Every day you read about how real the “climate crisis” is and getting worse. Humans burning fossil fuels to support out-of-control consumerism have brought the earth to the brink of disaster. Droughts, floods, storms, tornadoes, earthquakes and plagues of all kinds are proliferating. You are, of course, feeling all natural human reactions: fear, terror, not to mention overwhelming guilt because of your own role in causing the crisis of serious guilt. in enjoying your life. In a nutshell, you’ve entered what experts call “climate anxiety.”
The New York Times, as usual, went ahead on the matter. Back in July 2021 they published a feature length work by Molly Peterson titled “How to assuage your climate anxiety.” Sub-headings: “Amid wildfires, heatwaves and hurricanes, we all feel anxious about the future. But stewing or ignoring the problem won’t ease your burden.” Yes, if you were a writer for the New York Times, you would fully expect that among readers, it would be correct to say that “we all” feel anxious about the climate. How can we not? Please, Molly, tell us how bad it is. Excerpt:
Evidence that climate change threatens mental health is growing, According to a recent report from Imperial College London’s Global Health Innovation Institute. Higher temperatures related to depressive language and higher suicide rate. Fires, storms and heat wave risk of injury and depression. . . . Especially young people report feeling depressed by climate anxiety and the frustration of older generations. “They try to understand, but they don’t,” said Adah Crandall, 16, a climate and anti-highway activist in Portland, Oregon. “I fear for my future because of the adult’s inaction in the past.”
But, as the Times headline admits, “Try and ignore the problem” won’t calm your raging anger. You are looking for real solutions here. You want to do something.” Fortunately for you, a whole new psychologist has sprung up to advise you.
I recently learned about this topic regarding my upcoming college reunion (50th – ouch!). The university is Yale – I know, one of the worst institutions on the planet. One of my classmates realized that they were planning some kind of conference on climate change, and he suggested this opportunity to me. But it turned out that the organizers (surprise!) had other intentions. Another guy in our class, a guy named Mick Smyer, was one of the psychologists who specialized in the “climate anxiety” game, and they passed the board to him. Here is a link some information about Smyer. It looks like Smyer will offer his services to help us all “cope”.
The hypothesis here that you have to believe to enter the game is that there is a climate crisis and it is caused by human emissions of CO2. If you believe that, people will think that you might be nervous, such as China has allowed new coal-fired power plant capacity of about 47 GW to build just this year. In emissions rates given by our EIA for coal-fired power plants 2.23 pounds of CO2 per kWh, which means China’s new coal power plants this year alone will emit about 460 million tons of CO2 annually when they are in operation.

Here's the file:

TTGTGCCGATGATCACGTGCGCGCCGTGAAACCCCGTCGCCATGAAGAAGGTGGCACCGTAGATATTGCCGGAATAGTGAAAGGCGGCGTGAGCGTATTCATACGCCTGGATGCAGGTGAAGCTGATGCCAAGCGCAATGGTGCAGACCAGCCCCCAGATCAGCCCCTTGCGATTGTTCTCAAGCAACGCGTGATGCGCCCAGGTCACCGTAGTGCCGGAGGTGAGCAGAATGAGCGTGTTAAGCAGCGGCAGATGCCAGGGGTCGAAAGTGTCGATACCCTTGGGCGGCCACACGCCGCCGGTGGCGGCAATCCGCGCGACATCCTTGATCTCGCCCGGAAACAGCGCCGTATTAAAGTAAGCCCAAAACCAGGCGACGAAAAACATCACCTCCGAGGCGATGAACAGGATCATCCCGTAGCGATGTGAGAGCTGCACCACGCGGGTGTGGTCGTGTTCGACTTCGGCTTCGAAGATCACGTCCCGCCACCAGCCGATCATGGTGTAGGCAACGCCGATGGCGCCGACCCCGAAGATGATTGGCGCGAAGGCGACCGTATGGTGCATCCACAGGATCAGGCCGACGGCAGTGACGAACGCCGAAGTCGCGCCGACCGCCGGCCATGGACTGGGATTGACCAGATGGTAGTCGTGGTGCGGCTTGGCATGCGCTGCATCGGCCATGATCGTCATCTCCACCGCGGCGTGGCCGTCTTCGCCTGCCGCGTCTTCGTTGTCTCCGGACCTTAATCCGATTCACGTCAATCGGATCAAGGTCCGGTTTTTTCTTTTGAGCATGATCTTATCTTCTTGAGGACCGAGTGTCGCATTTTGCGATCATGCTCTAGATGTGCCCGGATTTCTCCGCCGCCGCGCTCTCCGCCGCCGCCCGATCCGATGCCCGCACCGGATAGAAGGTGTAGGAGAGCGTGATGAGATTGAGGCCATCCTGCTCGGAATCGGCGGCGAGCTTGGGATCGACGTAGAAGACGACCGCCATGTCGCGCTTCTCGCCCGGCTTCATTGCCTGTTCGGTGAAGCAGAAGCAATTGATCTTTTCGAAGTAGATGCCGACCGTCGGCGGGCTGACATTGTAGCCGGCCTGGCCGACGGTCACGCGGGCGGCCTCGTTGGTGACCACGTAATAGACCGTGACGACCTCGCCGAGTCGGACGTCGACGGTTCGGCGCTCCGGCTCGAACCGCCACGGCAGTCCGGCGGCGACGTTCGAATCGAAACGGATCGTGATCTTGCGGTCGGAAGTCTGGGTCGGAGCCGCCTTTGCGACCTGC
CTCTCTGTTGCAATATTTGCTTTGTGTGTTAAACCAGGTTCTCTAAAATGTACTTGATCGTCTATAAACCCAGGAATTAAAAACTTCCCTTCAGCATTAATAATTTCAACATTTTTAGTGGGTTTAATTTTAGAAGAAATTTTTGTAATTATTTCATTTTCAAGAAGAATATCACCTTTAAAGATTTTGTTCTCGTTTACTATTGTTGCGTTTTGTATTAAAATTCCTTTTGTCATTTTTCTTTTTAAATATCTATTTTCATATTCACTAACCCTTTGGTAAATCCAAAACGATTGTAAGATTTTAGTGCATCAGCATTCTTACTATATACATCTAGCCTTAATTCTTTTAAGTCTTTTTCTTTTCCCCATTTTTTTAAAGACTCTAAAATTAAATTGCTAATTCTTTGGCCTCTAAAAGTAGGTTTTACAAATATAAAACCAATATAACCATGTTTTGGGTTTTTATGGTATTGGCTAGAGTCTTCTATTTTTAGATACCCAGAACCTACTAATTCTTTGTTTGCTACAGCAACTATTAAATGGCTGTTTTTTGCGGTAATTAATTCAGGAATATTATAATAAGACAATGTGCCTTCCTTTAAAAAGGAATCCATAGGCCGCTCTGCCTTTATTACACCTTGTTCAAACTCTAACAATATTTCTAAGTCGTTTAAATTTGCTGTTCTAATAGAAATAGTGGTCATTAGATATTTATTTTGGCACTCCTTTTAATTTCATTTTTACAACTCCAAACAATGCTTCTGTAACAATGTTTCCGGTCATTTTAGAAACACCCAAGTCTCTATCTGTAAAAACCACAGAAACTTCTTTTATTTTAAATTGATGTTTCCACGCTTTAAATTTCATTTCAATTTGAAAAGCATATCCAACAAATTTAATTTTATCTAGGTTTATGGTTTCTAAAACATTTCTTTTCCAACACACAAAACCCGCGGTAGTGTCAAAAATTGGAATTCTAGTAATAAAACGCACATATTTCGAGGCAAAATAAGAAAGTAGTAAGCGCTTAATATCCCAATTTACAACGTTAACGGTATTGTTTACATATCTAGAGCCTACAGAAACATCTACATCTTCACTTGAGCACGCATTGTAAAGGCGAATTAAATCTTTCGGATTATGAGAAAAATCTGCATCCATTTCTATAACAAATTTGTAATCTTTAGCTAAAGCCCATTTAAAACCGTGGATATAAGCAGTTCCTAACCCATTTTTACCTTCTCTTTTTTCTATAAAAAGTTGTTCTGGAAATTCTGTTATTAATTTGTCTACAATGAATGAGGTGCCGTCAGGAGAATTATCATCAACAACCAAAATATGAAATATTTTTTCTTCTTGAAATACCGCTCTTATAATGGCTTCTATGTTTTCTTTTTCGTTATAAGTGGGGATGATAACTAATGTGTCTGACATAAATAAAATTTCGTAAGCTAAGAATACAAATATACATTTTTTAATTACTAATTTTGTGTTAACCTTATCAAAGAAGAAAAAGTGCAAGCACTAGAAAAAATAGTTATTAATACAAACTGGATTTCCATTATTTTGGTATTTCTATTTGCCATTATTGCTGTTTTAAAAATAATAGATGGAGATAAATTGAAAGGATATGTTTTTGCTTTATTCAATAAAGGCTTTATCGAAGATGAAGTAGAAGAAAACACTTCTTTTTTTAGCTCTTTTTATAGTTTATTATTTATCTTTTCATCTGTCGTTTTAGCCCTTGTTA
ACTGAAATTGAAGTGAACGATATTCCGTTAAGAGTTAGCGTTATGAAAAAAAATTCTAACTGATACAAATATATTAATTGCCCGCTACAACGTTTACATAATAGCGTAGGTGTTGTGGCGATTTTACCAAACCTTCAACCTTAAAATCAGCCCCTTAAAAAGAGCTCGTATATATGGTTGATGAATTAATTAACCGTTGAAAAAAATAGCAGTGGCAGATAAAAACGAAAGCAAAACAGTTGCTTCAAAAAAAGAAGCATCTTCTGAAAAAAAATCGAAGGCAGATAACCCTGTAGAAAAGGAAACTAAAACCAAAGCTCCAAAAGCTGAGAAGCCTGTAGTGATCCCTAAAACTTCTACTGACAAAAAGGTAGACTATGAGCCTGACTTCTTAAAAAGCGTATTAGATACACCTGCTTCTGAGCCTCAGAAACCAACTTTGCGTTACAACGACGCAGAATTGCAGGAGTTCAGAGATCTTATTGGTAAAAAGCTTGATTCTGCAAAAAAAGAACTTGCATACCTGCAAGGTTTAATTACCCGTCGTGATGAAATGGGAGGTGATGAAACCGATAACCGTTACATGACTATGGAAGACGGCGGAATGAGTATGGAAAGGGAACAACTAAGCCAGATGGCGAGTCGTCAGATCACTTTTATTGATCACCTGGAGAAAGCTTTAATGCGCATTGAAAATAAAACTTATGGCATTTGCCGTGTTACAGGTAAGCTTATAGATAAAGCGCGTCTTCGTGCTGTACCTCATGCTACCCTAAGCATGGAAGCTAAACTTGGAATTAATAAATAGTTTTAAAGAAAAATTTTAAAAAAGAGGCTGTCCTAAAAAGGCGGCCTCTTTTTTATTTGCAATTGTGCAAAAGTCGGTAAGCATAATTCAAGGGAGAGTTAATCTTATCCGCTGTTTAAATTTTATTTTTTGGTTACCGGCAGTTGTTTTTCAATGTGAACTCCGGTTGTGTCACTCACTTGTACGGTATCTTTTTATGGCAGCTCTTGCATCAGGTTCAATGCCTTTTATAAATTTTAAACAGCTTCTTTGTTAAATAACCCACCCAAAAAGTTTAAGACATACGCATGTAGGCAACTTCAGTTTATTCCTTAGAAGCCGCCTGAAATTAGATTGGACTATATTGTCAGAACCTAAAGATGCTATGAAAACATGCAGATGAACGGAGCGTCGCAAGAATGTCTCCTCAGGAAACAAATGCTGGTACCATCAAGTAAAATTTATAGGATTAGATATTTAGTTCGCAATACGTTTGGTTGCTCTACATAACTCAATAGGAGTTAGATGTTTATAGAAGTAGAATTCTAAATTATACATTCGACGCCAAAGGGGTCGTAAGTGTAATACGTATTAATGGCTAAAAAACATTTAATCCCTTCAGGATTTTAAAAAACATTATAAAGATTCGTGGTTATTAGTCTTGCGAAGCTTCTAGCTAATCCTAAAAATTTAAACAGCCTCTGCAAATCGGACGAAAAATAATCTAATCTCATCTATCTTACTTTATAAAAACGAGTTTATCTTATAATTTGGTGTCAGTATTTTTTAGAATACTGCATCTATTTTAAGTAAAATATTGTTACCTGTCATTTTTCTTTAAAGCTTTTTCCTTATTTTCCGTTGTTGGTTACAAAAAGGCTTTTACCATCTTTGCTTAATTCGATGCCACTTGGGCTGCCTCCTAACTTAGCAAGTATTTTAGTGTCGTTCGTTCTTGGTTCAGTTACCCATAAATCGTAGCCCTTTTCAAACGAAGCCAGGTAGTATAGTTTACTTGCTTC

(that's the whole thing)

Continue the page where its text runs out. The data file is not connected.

To counter that, what does Dr. Smyer suggest to improve your “climate anxiety”? My classmate who recommended me to the board went through Smyer’s earlier statements and came up with a list of suggested actions he suggested you could take, along with save CO2 emissions from each of those actions. Here are some of my favorites (figures in parentheses are said to be annual CO2 emissions reductions in tons):
- Change the air filter on your air conditioning system regularly (0,30). Well, at least he’s not suggesting getting rid of the air conditioning altogether. That will go beyond the fading.
- INCUBATE (0,31). I’m not sure exactly how it would work in Manhattan.
- Buy fresh food more than once per week (buy all your food from local sources save up to 100 tons per year) (100). I find the estimate of a 100-ton annual reduction in CO2 emissions to be very questionable, but let’s put that aside. Has Smyer noticed that around this part of our country goes a full six months each year (around November to April) without any fresh local fruit or vegetables? And then there are things like coffee, oranges, avocados, rice, etc., just things that aren’t grown around here. I guess it goes back to the carrots, radishes and potatoes in the tuber casserole.
- Recycling (1,40). Aren’t we all doing it by government mandate?
- Move to a smaller house (2.70). Now we are getting to the heart of the matter – voluntary poverty. I bet you can save even more by going into a monastery.
- And here are my personal favorites: Turning off the water while brushing your teeth can save 0.05 tons per year. That would really put those ChiComs in their rightful place! Unfortunately, as I understand it, in Manhattan, the water system up to six stories high is entirely gravity-operated and has no electricity.
While Dr. Smyer’s suggestions may appear absurd, he has nothing to do with Mrs. Peterson of the New York Times. For her article, she followed something called Grief network:
Non-profit organization Grief network provides support for climate change issues through a 10-step process, introduced at weekly meetings with a pledge to “reinvest in meaningful efforts.” . . . “We don’t consider any single approach a silver bullet” against climate anxiety and inaction, said Sarah Jornsay-Silverberg, chief executive officer of Good Grief Network. Instead, the goal is to do things, small or large, that are meaningful to you and reflect an inner shift in your outlook.
So what is an example of a specific step? Here’s what one topic of the article did:
Using non-combustible materials and sustainably protectable spaces, they rebuilt. And next to their new home, they planted a flowering tipu tree that can provide shade in just a few years. “The idea is, we’re not going to be beaten by this,” he said.